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Microsoft tried to bring Xbox exclusives to iPhone and iPad – report

Microsoft was willing to bend to Apple’s stringent App Store rules in order to bring Xbox Game Pass – and by extension a host of exclusive Xbox games – natively to Apple’s iPhone and iPad, according to newly unearthed communications between the two firms.

The Verge has discovered previously private emails that reveal Microsoft’s willingness to enable iPhone and iPad users to simply buy high profile games like Forza: Horizon 5 and Halo: Infinite if it meant the Game Pass service would be available natively.

According to the communications discovered as a result of the Epic Games vs Apple court trial say Microsoft had explored launching all of the Xbox games on Game Pass onto the App Store as individual titles, in order to comply with Apple’s rules on game streaming services. Apple demands that games available as a bundle must be submitted as individual titles, making life more difficult for Microsoft, Google, Facebook, Amazon and others.

While a solution proposed by Microsoft would have allowed the company to launch Game Pass as a standalone app, rather than the web-based alternative we ended up with, the bonus for iPhone and iPad users would have been the ability to simply buy these games from the App Store individually and launch them as any other app – even if they weren’t part of the Xbox ecosystem or a Game Pass subscriber.

The apps themselves would have been shells, of sorts, running off Microsoft’s Xbox Cloud Gaming platform. That would have mean they could run on Microsoft’s Xbox Series X architecture and wouldn’t have demanded the phone’s entire processing power storage. It would have kept the game apps at around just 150Mb, the communications reveal.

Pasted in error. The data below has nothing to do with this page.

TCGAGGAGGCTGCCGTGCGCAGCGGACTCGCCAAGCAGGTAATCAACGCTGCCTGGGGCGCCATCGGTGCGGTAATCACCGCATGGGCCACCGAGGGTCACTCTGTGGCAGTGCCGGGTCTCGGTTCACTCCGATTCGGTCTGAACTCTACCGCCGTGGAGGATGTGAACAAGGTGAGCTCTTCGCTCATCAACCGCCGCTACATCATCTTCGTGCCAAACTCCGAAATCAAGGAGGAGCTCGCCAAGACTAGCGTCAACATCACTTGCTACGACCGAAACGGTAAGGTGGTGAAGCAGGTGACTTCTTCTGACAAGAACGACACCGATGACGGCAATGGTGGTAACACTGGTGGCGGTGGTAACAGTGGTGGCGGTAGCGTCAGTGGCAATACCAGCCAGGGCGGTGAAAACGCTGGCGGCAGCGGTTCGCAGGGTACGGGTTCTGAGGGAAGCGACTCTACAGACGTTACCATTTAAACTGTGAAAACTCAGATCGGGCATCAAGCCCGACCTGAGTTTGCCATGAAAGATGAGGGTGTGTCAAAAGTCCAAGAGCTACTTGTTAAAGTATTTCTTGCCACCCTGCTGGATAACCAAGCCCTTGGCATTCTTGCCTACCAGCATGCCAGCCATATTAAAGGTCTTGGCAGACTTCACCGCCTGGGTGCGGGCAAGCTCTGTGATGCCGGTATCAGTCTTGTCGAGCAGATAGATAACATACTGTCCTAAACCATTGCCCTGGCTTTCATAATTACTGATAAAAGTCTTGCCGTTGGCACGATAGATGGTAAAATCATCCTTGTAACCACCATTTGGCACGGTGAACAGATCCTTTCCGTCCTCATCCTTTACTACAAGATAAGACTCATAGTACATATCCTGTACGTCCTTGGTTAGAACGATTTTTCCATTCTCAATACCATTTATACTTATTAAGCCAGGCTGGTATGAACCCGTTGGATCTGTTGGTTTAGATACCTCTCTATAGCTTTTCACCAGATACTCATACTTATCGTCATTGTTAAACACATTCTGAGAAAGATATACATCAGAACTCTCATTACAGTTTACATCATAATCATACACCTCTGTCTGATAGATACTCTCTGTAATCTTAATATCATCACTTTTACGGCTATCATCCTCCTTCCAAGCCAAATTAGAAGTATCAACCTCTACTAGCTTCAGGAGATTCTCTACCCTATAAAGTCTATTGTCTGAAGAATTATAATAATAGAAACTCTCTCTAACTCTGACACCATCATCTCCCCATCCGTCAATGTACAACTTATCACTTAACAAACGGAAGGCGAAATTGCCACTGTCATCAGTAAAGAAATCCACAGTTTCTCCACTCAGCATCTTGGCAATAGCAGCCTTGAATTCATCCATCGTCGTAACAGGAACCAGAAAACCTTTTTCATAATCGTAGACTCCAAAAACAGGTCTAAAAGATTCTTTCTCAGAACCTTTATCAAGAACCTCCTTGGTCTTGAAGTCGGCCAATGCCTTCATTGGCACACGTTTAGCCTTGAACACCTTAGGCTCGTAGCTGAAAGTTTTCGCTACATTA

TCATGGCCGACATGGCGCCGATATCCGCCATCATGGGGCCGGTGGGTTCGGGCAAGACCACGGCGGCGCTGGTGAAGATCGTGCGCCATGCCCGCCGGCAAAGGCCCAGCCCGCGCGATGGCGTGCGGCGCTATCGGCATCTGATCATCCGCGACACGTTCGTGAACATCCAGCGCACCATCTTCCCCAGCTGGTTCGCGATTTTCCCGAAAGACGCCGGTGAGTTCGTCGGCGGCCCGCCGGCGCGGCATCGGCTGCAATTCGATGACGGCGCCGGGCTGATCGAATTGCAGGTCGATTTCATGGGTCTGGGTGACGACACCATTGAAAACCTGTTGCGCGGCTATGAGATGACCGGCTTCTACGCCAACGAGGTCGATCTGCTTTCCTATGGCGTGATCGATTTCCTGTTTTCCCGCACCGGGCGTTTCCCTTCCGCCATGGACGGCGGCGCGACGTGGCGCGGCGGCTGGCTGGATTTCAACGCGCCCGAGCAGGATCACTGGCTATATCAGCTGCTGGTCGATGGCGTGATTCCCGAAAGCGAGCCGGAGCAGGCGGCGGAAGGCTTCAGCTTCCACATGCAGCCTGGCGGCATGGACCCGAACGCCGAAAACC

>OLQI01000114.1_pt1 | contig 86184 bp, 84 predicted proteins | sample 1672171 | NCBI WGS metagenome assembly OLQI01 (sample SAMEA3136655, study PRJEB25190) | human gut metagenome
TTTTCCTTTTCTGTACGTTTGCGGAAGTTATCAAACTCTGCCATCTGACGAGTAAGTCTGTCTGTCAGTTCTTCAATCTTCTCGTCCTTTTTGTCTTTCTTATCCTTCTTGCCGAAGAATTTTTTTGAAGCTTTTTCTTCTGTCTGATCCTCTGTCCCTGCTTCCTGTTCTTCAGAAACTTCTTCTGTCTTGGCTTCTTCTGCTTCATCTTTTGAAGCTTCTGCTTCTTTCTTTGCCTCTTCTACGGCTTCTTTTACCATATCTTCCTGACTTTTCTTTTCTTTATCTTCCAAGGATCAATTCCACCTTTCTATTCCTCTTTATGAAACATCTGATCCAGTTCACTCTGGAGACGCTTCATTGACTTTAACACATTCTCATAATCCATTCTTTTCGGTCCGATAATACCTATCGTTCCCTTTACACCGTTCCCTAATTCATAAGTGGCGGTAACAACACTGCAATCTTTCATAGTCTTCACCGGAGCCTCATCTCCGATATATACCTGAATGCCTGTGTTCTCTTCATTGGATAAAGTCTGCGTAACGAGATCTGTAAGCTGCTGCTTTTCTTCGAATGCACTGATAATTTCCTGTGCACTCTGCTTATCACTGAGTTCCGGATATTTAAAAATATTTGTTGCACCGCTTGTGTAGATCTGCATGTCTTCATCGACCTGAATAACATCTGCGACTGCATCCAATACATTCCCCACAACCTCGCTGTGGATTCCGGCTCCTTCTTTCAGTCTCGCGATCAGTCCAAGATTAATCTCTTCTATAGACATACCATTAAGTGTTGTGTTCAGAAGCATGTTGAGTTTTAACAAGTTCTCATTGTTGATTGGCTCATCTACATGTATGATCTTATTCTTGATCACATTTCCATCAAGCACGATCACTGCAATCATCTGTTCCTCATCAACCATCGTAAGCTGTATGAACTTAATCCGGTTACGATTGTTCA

The emails are illuminating because the public front from Microsoft was that such an eventuality was unfeasible. However, behind the scenes, Microsoft was planning to submit hundreds of individual game apps to the App Store for review, the emails reveal.

“If we have a single streaming tech app, it will be around 150 MB, but the other apps will only be roughly 30 MB and will not need to be updated when the streaming tech is updated. This will be a better experience for users,” Microsoft Xbox head of business development Lori Wright wrote in the uncovered emails.

“This would be an incredibly exciting opportunity for iOS users to get access to these exclusive AAA titles in addition to the Game Pass games,” she added.

The full report from The Verge is definitely worth a read and lifts the lid on what can often be happening behind the scenes beyond the public posturing of tech’s biggest companies.

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